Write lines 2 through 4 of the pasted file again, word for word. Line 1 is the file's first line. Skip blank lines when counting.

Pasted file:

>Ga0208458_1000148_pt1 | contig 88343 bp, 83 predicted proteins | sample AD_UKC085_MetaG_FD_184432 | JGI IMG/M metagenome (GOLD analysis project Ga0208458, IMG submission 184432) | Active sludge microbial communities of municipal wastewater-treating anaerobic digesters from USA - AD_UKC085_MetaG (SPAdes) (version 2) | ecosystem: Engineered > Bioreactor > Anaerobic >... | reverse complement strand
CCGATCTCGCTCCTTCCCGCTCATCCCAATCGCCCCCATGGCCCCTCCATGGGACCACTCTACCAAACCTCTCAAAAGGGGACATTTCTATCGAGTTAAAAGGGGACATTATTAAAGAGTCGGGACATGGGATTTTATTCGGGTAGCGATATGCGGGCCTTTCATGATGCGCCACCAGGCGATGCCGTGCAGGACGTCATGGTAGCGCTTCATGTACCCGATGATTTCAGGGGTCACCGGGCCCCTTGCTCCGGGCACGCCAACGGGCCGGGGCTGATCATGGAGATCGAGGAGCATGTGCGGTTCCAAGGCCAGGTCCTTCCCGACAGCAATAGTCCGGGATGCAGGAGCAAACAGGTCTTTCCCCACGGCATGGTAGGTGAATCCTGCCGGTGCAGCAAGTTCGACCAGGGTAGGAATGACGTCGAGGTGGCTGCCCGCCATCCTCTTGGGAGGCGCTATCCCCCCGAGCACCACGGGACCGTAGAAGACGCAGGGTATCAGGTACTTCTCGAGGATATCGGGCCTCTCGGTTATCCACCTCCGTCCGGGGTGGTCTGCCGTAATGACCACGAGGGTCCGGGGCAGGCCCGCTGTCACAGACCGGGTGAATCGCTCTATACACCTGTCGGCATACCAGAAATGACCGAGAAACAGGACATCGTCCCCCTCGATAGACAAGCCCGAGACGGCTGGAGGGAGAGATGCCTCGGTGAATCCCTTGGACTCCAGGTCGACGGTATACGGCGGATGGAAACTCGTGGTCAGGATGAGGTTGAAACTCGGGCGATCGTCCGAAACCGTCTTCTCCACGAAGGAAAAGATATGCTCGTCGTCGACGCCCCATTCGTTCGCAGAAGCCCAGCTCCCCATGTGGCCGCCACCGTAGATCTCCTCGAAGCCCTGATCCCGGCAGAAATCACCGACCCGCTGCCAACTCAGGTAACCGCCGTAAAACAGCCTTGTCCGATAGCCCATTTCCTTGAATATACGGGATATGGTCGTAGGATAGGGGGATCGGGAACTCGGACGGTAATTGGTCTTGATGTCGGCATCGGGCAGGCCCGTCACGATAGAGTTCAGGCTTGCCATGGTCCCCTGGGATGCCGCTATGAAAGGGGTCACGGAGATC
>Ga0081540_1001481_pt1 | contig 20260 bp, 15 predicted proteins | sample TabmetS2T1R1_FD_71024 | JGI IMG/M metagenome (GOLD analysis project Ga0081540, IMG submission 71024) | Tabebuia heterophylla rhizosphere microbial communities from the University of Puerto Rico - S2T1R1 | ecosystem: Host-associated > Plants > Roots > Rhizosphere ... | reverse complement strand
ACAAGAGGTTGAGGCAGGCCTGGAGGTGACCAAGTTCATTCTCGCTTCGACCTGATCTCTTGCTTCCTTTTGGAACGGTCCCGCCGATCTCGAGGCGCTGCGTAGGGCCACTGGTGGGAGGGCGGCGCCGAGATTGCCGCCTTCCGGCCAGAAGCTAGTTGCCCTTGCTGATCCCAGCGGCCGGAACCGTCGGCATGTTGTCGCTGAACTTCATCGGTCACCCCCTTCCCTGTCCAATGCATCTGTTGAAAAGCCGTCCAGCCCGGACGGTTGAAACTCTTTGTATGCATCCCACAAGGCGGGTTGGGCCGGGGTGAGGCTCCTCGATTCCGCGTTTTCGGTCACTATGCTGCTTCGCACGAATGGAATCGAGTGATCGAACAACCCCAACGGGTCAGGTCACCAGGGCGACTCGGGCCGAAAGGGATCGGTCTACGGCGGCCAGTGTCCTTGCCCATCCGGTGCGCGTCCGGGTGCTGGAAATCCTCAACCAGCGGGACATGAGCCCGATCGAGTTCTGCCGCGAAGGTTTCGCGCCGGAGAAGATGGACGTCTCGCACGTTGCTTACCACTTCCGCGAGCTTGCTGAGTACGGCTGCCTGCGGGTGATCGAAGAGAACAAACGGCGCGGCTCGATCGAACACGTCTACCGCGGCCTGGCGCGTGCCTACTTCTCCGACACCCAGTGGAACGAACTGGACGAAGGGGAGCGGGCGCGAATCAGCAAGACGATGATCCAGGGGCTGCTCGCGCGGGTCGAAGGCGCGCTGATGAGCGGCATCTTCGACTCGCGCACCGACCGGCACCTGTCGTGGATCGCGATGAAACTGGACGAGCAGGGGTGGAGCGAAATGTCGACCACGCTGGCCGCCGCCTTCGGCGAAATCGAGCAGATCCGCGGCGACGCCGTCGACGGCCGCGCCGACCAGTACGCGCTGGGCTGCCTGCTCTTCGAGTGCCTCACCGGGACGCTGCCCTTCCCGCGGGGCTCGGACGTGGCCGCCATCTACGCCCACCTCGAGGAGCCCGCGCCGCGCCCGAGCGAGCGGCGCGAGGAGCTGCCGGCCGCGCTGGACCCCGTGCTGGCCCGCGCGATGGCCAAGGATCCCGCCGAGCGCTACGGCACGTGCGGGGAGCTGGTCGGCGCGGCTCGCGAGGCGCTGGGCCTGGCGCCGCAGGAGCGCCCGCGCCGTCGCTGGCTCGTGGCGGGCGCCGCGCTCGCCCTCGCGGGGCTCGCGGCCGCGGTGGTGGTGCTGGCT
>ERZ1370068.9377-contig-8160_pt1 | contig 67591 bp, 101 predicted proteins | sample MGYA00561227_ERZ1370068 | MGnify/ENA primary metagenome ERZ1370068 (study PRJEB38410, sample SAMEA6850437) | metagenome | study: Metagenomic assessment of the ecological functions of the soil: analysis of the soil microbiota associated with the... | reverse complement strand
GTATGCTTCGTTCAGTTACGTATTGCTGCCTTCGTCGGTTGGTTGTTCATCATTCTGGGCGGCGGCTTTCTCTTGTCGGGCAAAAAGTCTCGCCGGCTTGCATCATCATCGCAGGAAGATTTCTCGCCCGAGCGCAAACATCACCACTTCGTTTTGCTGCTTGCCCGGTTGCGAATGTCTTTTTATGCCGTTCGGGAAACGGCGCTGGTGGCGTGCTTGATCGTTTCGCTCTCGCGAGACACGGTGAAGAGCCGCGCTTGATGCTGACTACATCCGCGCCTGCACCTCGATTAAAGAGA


CCGATCTCGCTCCTTCCCGCTCATCCCAATCGCCCCCATGGCCCCTCCATGGGACCACTCTACCAAACCTCTCAAAAGGGGACATTTCTATCGAGTTAAAAGGGGACATTATTAAAGAGTCGGGACATGGGATTTTATTCGGGTAGCGATATGCGGGCCTTTCATGATGCGCCACCAGGCGATGCCGTGCAGGACGTCATGGTAGCGCTTCATGTACCCGATGATTTCAGGGGTCACCGGGCCCCTTGCTCCGGGCACGCCAACGGGCCGGGGCTGATCATGGAGATCGAGGAGCATGTGCGGTTCCAAGGCCAGGTCCTTCCCGACAGCAATAGTCCGGGATGCAGGAGCAAACAGGTCTTTCCCCACGGCATGGTAGGTGAATCCTGCCGGTGCAGCAAGTTCGACCAGGGTAGGAATGACGTCGAGGTGGCTGCCCGCCATCCTCTTGGGAGGCGCTATCCCCCCGAGCACCACGGGACCGTAGAAGACGCAGGGTATCAGGTACTTCTCGAGGATATCGGGCCTCTCGGTTATCCACCTCCGTCCGGGGTGGTCTGCCGTAATGACCACGAGGGTCCGGGGCAGGCCCGCTGTCACAGACCGGGTGAATCGCTCTATACACCTGTCGGCATACCAGAAATGACCGAGAAACAGGACATCGTCCCCCTCGATAGACAAGCCCGAGACGGCTGGAGGGAGAGATGCCTCGGTGAATCCCTTGGACTCCAGGTCGACGGTATACGGCGGATGGAAACTCGTGGTCAGGATGAGGTTGAAACTCGGGCGATCGTCCGAAACCGTCTTCTCCACGAAGGAAAAGATATGCTCGTCGTCGACGCCCCATTCGTTCGCAGAAGCCCAGCTCCCCATGTGGCCGCCACCGTAGATCTCCTCGAAGCCCTGATCCCGGCAGAAATCACCGACCCGCTGCCAACTCAGGTAACCGCCGTAAAACAGCCTTGTCCGATAGCCCATTTCCTTGAATATACGGGATATGGTCGTAGGATAGGGGGATCGGGAACTCGGACGGTAATTGGTCTTGATGTCGGCATCGGGCAGGCCCGTCACGATAGAGTTCAGGCTTGCCATGGTCCCCTGGGATGCCGCTATGAAAGGGGTCACGGAGATC
>Ga0081540_1001481_pt1 | contig 20260 bp, 15 predicted proteins | sample TabmetS2T1R1_FD_71024 | JGI IMG/M metagenome (GOLD analysis project Ga0081540, IMG submission 71024) | Tabebuia heterophylla rhizosphere microbial communities from the University of Puerto Rico - S2T1R1 | ecosystem: Host-associated > Plants > Roots > Rhizosphere ... | reverse complement strand
ACAAGAGGTTGAGGCAGGCCTGGAGGTGACCAAGTTCATTCTCGCTTCGACCTGATCTCTTGCTTCCTTTTGGAACGGTCCCGCCGATCTCGAGGCGCTGCGTAGGGCCACTGGTGGGAGGGCGGCGCCGAGATTGCCGCCTTCCGGCCAGAAGCTAGTTGCCCTTGCTGATCCCAGCGGCCGGAACCGTCGGCATGTTGTCGCTGAACTTCATCGGTCACCCCCTTCCCTGTCCAATGCATCTGTTGAAAAGCCGTCCAGCCCGGACGGTTGAAACTCTTTGTATGCATCCCACAAGGCGGGTTGGGCCGGGGTGAGGCTCCTCGATTCCGCGTTTTCGGTCACTATGCTGCTTCGCACGAATGGAATCGAGTGATCGAACAACCCCAACGGGTCAGGTCACCAGGGCGACTCGGGCCGAAAGGGATCGGTCTACGGCGGCCAGTGTCCTTGCCCATCCGGTGCGCGTCCGGGTGCTGGAAATCCTCAACCAGCGGGACATGAGCCCGATCGAGTTCTGCCGCGAAGGTTTCGCGCCGGAGAAGATGGACGTCTCGCACGTTGCTTACCACTTCCGCGAGCTTGCTGAGTACGGCTGCCTGCGGGTGATCGAAGAGAACAAACGGCGCGGCTCGATCGAACACGTCTACCGCGGCCTGGCGCGTGCCTACTTCTCCGACACCCAGTGGAACGAACTGGACGAAGGGGAGCGGGCGCGAATCAGCAAGACGATGATCCAGGGGCTGCTCGCGCGGGTCGAAGGCGCGCTGATGAGCGGCATCTTCGACTCGCGCACCGACCGGCACCTGTCGTGGATCGCGATGAAACTGGACGAGCAGGGGTGGAGCGAAATGTCGACCACGCTGGCCGCCGCCTTCGGCGAAATCGAGCAGATCCGCGGCGACGCCGTCGACGGCCGCGCCGACCAGTACGCGCTGGGCTGCCTGCTCTTCGAGTGCCTCACCGGGACGCTGCCCTTCCCGCGGGGCTCGGACGTGGCCGCCATCTACGCCCACCTCGAGGAGCCCGCGCCGCGCCCGAGCGAGCGGCGCGAGGAGCTGCCGGCCGCGCTGGACCCCGTGCTGGCCCGCGCGATGGCCAAGGATCCCGCCGAGCGCTACGGCACGTGCGGGGAGCTGGTCGGCGCGGCTCGCGAGGCGCTGGGCCTGGCGCCGCAGGAGCGCCCGCGCCGTCGCTGGCTCGTGGCGGGCGCCGCGCTCGCCCTCGCGGGGCTCGCGGCCGCGGTGGTGGTGCTGGCT